Methods

2315 adolescents and young adults (aged 14-25) completed self-rated questionnaires about presence, frequency, methods and motivations for NSSI.

Results

226 of 2315 (9.7%) of participants reported NSSI in the last month.

Age effects: Cutting was more commonly reported as a method of NSSI in younger participants (p=0.005). ‘I wanted to know how it would feel’ (p=0.039) and ‘I wanted to feel something’ (p=0.021) were more common motivations for younger participants. Age had no effect on frequency of NSSI.

Gender effects: females were more likely to use cutting (p=0.001) or burning (p=0.041) as a method of self-harm than males. Females were more likely to self-harm for the reason ‘I felt very unhappy or depressed’ and males were more likely to self-harm for the reason ‘I wanted to know how it would feel’.Females expressed greater general distress than males, but this did not mediate differences in motivations. Gender had no effect on frequency of NSSI

Multiple regression demonstrated that female gender and younger age were independent predictors of using cutting as method.

Discussion

Patterns and motivations for NSSI do change with gender and as people get older. In particular cutting is a more prevalent method in adolescents and in girls. Younger people are more likely to self-harm to experiment on how it would feel, or due to a need to feel something. Clinicians therefore need to be aware of these differences when asking patients about their methods and motivations for NSSI.



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Changes of the size of the fornix, anterior commissure and trigonum Mrzachi in patients with Alzheimer´s Disease.

Silje Kvernberg, Ida Olesrud, Petr Zach, Jana Mrzilkova

Institute of Anatomy, Third Faculty of Medicine, Charles University in Prague, Ruská 87, Praha 10, 100 00

E mail; silje.kvernberg@lyse.net

Abstract

Changes in the size of the mediotemporal structures of the CNS in the patients with AD have for many years been used in the neuroanatomical diagnosis of this illness (Scheltens et al., 1992). We performed volumetric study on MRI images of AD patients to evaluate the possibility of adding these structures to the pool of diagnostic structures. The images were compared to healthy controls. We measured the fornix, anterior commissure and a topographical area between the fornices and anterior commissure that we defined as Trigonum Mrzachi. Our results showed that there were no significant volume changes in the left fornix. However, the volume of the right fornix was slightly smaller in AD patients compared to controls. We also found a significant decrease in the volume of the anterior commissure in AD patients compared to controls. The trigonum Mrzachi was significantly larger in patients with AD compared to controls. As a next step in the research we suggest evaluation of whether our observed decreases in the right fornix and anterior commissure are dependent on the severity of the clinical symptoms of the AD and the progression of the disease.

Literature

Scheltens P, Leys D, Barkhof F, Huglo D, Weinstein HC, et al. (1992) Atrophy of medial temporal lobes on MRI in ‘‘probable’’ Alzheimer’s disease and normal ageing: diagnostic value and neuropsychological correlates. J Neurol Neurosurg Psychiatry 55: 967–972.

McKhann G, Drachman D, Folstein M, Katzman R, Price D, et al. (1984) Clinical diagnosis of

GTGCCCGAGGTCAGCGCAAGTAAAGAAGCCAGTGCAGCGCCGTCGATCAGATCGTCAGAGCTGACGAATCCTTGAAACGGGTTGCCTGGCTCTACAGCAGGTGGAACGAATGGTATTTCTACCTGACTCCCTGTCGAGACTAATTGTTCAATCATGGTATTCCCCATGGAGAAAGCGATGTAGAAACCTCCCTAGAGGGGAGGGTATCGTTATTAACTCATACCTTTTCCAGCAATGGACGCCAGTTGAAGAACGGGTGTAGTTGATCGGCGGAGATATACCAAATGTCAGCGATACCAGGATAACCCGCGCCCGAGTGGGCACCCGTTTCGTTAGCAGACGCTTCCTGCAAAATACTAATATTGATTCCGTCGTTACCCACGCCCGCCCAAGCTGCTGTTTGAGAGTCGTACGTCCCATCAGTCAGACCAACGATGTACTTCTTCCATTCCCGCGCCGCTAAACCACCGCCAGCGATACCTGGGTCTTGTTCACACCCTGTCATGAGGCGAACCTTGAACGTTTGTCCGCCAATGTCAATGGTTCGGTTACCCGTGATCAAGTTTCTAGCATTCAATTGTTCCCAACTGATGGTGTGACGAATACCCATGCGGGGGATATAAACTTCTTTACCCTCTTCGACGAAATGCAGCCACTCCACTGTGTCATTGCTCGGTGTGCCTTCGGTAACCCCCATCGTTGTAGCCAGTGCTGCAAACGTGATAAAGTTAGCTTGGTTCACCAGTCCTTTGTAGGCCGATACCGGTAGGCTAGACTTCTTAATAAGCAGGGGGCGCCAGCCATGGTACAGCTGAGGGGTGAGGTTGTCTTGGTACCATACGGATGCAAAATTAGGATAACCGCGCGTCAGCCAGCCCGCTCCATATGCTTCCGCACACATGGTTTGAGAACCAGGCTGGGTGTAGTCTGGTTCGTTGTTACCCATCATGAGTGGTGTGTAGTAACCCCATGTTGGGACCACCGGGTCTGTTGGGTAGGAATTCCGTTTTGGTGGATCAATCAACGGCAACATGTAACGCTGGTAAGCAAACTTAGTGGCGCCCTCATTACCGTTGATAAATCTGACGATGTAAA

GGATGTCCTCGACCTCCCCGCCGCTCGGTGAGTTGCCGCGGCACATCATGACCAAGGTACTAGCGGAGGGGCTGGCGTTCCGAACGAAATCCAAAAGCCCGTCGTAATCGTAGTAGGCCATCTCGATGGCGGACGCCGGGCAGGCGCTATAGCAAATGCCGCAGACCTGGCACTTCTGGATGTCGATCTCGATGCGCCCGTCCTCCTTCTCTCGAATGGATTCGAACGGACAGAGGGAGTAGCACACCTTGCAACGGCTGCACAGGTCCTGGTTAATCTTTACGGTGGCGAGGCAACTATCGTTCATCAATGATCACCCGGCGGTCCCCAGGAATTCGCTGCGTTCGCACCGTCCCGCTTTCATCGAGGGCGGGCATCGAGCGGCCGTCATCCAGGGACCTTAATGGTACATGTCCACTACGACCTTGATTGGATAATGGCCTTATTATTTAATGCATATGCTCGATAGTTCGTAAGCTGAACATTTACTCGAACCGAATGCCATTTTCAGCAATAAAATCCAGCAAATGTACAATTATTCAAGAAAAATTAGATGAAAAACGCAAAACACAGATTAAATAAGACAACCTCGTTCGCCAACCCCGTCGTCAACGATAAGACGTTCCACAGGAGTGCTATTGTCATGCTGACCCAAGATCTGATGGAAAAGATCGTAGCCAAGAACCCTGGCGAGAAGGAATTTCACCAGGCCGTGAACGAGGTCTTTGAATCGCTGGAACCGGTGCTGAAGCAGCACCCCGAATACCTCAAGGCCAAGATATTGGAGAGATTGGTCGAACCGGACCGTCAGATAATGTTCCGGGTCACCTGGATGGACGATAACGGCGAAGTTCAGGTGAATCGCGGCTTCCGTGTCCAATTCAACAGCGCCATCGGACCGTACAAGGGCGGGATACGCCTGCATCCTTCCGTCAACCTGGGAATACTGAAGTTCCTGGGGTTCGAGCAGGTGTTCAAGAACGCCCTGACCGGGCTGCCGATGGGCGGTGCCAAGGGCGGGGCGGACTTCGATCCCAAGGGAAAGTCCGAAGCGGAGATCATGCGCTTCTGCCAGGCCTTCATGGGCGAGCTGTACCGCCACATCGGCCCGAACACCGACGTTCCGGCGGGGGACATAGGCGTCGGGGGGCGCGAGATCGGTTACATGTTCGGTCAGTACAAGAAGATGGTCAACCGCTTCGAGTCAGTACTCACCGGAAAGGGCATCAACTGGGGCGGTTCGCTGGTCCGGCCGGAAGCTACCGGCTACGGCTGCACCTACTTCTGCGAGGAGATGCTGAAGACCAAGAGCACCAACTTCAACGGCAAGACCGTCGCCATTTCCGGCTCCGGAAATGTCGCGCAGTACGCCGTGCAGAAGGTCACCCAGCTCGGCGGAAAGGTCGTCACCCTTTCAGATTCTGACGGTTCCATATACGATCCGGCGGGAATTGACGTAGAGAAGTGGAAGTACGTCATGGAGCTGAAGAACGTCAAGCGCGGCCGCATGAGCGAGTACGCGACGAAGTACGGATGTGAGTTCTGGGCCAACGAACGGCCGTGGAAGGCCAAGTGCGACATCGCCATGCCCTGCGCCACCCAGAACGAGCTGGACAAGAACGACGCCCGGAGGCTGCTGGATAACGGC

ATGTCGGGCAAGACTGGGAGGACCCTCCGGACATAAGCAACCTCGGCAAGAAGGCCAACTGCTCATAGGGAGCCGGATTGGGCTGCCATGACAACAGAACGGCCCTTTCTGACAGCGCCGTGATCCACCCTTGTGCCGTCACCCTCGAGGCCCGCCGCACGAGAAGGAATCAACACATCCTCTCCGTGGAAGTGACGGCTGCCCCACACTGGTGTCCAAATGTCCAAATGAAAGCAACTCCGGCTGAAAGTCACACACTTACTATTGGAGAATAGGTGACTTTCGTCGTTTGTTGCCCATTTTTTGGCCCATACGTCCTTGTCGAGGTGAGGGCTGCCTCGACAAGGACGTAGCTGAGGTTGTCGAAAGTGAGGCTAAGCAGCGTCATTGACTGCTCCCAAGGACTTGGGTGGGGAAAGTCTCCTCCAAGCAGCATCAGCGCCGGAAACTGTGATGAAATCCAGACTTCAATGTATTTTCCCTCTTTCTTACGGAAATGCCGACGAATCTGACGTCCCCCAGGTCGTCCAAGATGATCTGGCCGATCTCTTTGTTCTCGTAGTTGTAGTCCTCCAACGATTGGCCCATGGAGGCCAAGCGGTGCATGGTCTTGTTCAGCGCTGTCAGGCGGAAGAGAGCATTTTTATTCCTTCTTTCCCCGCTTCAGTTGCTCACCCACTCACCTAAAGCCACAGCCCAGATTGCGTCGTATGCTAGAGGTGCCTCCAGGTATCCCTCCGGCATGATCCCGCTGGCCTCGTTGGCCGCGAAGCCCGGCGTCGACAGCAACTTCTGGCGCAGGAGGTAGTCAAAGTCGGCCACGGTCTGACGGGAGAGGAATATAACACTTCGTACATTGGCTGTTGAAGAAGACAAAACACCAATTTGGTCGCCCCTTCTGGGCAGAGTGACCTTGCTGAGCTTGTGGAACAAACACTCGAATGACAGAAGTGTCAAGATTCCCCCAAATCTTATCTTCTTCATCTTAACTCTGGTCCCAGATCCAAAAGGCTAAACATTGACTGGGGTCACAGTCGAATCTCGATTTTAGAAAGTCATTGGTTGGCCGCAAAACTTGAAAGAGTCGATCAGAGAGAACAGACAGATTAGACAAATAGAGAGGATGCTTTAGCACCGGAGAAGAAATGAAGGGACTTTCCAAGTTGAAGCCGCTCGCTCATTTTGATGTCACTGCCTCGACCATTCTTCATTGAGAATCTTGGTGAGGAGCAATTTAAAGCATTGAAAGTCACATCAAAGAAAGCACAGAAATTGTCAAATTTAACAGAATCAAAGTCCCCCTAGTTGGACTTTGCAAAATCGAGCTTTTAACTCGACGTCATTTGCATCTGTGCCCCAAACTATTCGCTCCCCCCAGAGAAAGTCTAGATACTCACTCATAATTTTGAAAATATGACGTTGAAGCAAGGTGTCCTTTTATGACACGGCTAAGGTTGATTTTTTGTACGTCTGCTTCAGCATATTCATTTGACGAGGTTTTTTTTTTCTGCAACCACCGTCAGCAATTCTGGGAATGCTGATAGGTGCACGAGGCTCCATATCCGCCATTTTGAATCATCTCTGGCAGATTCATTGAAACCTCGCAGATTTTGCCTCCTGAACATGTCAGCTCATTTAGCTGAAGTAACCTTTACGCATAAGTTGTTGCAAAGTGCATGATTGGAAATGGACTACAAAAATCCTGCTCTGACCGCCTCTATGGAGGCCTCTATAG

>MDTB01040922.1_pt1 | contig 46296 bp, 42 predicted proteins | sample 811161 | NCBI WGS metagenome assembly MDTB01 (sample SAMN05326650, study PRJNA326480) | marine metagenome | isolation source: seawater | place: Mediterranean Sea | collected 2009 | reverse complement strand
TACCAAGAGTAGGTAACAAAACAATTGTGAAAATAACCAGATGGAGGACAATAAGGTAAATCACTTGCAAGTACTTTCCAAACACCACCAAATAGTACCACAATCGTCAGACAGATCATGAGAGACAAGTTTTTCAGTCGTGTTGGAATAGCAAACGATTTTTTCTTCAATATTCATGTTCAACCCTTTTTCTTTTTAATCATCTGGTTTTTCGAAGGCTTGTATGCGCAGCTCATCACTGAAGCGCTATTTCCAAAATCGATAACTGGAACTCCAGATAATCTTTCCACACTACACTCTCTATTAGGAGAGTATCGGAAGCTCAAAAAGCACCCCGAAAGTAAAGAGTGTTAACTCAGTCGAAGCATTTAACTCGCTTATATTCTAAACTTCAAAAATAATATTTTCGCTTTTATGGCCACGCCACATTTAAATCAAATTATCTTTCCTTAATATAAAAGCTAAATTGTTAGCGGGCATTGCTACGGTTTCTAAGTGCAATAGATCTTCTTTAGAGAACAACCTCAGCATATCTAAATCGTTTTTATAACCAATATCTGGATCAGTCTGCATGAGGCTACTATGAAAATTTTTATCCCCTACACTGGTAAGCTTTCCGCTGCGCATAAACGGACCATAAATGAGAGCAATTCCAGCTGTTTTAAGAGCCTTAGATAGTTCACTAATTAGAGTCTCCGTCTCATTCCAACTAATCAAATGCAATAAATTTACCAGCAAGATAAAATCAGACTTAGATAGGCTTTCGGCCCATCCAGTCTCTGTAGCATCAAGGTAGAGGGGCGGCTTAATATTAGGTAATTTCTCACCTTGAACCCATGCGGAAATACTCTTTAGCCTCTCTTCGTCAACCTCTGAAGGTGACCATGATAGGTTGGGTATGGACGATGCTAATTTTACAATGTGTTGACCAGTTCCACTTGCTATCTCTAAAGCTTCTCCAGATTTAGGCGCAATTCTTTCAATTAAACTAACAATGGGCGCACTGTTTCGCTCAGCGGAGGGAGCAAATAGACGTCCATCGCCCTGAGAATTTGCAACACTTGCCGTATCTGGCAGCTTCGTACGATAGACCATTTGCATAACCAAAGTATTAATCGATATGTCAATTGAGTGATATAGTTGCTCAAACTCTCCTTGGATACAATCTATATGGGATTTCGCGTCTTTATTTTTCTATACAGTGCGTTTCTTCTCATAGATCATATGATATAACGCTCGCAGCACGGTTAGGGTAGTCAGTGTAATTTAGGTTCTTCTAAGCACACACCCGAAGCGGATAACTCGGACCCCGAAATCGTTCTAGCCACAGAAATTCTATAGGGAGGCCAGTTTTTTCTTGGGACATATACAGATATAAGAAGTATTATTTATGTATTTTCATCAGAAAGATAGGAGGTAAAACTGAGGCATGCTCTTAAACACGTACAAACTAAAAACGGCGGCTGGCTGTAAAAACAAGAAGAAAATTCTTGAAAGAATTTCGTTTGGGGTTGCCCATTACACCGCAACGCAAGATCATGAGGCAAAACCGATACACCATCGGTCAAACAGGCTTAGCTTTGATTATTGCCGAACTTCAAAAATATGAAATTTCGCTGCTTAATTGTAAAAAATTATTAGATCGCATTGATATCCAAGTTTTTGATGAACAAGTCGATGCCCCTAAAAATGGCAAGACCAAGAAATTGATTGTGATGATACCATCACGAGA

Alzheimer’s disease: report of the NINCDS-ADRDA Work Group under the auspices of Department of Health and Human Services Task Force on Alzheimer Disease. Neurology 34: 939–944.

Dubois B, Feldman HH, Jacova C, Dekosky ST, Barberger-Gateau P, et al. (2007) Research criteria for the diagnosis of Alzheimer disease: revising the NINCDS-ADRDA criteria. Lancet Neurol 6: 734–746.

Acknowledgements

NUDZ project grant number ED2.1.00/03.00/0078, Research Project Charles University in Prague, PRVOUK 34, project 260045/ SVV/2014 and 260168/SVV/2015 of the Czech Republic.



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The interactive effect of autism and schizophrenia spectrum disorders on attentional and socio-cognitive abilities.

Author: Ahmad M. Abu-Akel

Affiliations: School of Psychology, University of Birmingham, Edgbaston B15 2TT, U.K.

E mail; AMA289@student.bham.ac.uk

The relationship between autism and schizophrenia has been an issue of debate since autism was first described, and current clinical reality suggests that absolute forms of the disorders are in fact not the norm. Several recent lines of evidence suggest that these disorders co-occur at a higher than expected rate and can themselves be mutual risk factors. Both disorders are also thought to exist on extended phenotypic continua, with overlapping diagnostic and non-diagnostics traits. Despite evidence for such overlaps, the impact of diagnostic or trait-level co-occurrence on the individual’s phenotype and functional outcome has not been invesigated. We report findings from two studies examining attentional and socio-cognitive abilities. The first examined the interactive effect of autism and positive-schizotypal traits on these abilities in a cohort of 200 healthy adults. The second assessed these abilities in a total of 67 children with autism, schizotypal disorder, comorbid autism and schizotypal disorder, and typically developing children. Both studies provide converging evidence suggestion that while autism and schizotypy were uniquely associated with socio-cognition and attentional difficulties, their interaction was associated with improved performance. These findings support the continuity/dimensional models of autism and schizophrenia spectrum disorders and suggests that subclinical manifestations of core disease features are detectable in a healthy population and which can impact functions that are deficient in patients with these disorders. The association of the interaction between autism and schizotypy in the healthy and in the clinical comorbid group with improved performance suggests that disorder-specific mechanisms in autism and schizotypy have diametric effects on attentional and social cognitive abilities. We propose an information-processing model that may explain how irregularities specific to autism and schizotypal spectra can converge in a compensatory manner to improve performance.